The first thing to look at is the supply of the Pop. The lower the supply, the better chance the Pop has on rising in value. The Pop will only hold that value if it is vaulted and no more are being manufactured. If there is another production run it could cause the price to drop and in some cases could be a great time to add that Pop to your collection. Find recent restocks HERE.
I typically use Amazon and eBay to gauge the supply levels. On amazon, it is fairly easy to figure out the supply. Look for the number of offers from sellers that the Pop has listed at that time. When Amazon runs out of stock of a particular item, 3rd party offers will typically shoot down because their inventory levels are much lower than Amazons.
On eBay, all you need to do is search "[Name on Box] [Box Number] Funko Pop" and see how many search results pop up. I'll use an example of a Pop I think has potential to rise in the coming months.
As you can see in example above, there are 20 results for the Ghost Clown Funko Pop. The current supply levels of an item are pretty easy to figure out but these numbers by themselves don't really say much about the future value of a Pop. Next, we will need to figure out the demand of the Pop.
The demand of a particular Pop is more tricky to figure out because we mostly want to know about future demand and not necessarily the current demand. We need to look at what upcoming events could cause demand for that Pop to go up (i.e. movies, shows, games).
On Amazon there are a couple ways to gauge the demand of a figure. Under "Product Information" there will be a "Best Sellers Rank" and the lower the number the more popular the item is. Sometimes the sales rank does not show up and you can gauge demand by the number of reviews the item has. Keep the release date in mind when using this method.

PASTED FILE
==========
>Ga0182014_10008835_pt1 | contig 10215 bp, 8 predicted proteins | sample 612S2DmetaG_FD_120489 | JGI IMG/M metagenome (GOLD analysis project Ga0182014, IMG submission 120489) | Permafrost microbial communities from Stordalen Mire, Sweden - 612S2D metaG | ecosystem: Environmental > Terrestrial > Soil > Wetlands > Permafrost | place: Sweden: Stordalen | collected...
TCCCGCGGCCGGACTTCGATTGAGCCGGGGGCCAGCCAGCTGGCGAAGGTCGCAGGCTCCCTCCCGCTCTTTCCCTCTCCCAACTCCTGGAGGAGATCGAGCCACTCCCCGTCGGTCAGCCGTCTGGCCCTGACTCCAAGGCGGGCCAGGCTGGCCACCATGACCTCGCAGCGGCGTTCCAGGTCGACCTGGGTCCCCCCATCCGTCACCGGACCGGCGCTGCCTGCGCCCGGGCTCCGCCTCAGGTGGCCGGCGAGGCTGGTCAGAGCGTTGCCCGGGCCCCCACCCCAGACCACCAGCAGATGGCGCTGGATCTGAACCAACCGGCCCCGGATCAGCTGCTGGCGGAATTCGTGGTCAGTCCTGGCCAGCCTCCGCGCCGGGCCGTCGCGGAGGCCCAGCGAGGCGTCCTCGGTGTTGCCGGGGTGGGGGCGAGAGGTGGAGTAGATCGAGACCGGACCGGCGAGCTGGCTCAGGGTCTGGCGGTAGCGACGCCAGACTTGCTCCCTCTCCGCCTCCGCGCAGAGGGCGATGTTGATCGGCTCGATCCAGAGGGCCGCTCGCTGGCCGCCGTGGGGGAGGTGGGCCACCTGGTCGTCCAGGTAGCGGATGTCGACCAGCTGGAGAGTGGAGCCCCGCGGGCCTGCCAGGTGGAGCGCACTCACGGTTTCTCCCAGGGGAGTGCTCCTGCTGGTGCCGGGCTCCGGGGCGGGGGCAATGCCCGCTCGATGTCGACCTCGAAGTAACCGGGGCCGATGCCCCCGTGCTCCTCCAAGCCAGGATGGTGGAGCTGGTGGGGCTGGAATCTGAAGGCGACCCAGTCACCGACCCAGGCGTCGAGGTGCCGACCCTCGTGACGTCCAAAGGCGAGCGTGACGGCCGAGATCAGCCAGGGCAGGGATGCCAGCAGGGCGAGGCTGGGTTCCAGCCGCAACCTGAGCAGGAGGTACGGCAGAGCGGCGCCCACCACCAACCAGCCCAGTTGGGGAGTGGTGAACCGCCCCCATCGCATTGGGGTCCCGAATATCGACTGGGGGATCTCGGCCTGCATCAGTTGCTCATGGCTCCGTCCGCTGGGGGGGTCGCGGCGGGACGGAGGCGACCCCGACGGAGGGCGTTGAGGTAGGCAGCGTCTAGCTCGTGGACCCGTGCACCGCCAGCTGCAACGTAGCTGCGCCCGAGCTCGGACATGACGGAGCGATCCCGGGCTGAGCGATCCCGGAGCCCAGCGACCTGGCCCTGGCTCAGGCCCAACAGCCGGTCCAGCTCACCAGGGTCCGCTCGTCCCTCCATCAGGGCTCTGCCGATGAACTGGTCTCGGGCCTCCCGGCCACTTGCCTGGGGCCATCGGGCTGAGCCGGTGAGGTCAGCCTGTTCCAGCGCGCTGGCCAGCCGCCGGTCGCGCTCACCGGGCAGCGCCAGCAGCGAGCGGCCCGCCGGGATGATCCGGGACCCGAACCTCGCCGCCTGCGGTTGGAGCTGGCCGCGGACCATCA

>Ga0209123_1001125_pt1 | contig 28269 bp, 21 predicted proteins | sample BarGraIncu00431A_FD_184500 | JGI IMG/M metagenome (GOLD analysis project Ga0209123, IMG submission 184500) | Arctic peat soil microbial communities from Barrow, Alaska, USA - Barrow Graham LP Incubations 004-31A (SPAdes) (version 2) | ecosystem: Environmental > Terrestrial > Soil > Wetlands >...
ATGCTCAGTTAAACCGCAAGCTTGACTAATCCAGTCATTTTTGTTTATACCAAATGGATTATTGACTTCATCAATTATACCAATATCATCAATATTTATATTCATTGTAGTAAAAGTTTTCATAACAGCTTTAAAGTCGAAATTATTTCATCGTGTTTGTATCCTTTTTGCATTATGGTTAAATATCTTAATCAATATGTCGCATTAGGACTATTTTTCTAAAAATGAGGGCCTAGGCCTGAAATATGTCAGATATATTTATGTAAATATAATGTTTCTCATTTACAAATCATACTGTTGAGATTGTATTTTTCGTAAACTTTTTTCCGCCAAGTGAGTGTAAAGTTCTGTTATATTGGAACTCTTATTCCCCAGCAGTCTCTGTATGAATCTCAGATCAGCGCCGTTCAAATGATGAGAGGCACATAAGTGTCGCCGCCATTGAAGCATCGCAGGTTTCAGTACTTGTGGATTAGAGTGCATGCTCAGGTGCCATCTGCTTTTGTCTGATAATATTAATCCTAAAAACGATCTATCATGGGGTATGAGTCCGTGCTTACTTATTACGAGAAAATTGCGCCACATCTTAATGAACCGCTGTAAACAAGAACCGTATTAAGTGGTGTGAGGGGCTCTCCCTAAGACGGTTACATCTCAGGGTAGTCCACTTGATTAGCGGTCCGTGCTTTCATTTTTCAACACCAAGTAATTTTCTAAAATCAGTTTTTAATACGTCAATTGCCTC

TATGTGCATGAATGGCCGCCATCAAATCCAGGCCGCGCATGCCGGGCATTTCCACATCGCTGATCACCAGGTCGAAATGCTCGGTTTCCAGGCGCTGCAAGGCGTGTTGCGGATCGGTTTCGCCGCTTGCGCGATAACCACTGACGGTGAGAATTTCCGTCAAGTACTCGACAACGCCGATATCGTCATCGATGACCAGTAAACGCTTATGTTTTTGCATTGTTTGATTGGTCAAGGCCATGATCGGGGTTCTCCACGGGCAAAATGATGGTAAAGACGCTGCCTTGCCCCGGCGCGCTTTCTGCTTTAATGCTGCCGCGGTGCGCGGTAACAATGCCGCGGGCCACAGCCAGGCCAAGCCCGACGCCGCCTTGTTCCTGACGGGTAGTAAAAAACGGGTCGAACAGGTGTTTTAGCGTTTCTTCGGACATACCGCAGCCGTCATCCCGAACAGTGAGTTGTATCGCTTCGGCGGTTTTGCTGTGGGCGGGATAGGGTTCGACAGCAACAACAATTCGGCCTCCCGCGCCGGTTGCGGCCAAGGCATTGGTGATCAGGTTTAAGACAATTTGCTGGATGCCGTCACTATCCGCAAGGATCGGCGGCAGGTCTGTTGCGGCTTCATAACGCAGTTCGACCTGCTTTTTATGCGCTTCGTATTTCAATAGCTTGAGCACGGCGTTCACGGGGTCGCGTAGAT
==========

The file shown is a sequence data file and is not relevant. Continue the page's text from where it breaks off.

In the example I used earlier for the Ghost Clown Funko Pop there were 36 of this figure that sold in the last 90 days.
Comparing Supply and Demand
Using the Ebay numbers, the price of a Pop will typically increase over time if the number of sold listings is a lot higher than the number of Pops for sale. If the Pop is not vaulted then there is a risk of the price coming back down if there is another production run. If the Pop is vaulted then the price will almost always go up as long as the demand is higher than the supply. A ratio of 1.5 (sold listings divided by current listings) or higher is typically a great sign. The example above has a 1.8 ratio (36/20).
On Amazon, I use software from Keepa to look at the number of offers over time. It is typically a good sign to see the number of offers declining because the price is inversely correlated to the number of offers.
I used data from the Ghost Clown Funko Pop. The pink line is the price history of the Funko Pop and the blue line is the number of offers for this Pop [chart deleted]. You can see the Price is starting to increase because the number of offers is declining. Since this Pop is about to be vaulted the price will likely continue going up.
These are the metrics and tips I use to determine which Pops to buy for my Funko Pop Store. Feel free to leave any tips you may have about determining the future value of Pops in the comments below. Thanks for taking the time to read this article and I hope this helps you build a very valuable collection.
*This is speculation and for entertainment purposes only, not investment advise*